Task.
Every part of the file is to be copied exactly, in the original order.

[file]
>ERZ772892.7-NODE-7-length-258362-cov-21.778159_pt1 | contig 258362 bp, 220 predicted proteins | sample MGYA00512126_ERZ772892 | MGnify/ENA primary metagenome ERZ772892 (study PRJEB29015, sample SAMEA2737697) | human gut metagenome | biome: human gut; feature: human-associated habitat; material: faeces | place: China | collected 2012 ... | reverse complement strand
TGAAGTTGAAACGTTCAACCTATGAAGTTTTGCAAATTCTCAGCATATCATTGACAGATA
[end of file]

>ERZ772892.7-NODE-7-length-258362-cov-21.778159_pt1 | contig 258362 bp, 220 predicted proteins | sample MGYA00512126_ERZ772892 | MGnify/ENA primary metagenome ERZ772892 (study PRJEB29015, sample SAMEA2737697) | human gut metagenome | biome: human gut; feature: human-associated habitat; material: faeces | place: China | collected 2012 ... | reverse complement strand
TGAAGTTGAAACGTTCAACCTATGAAGTTTTGCAAATTCTCAGCATATCATTGACAGATA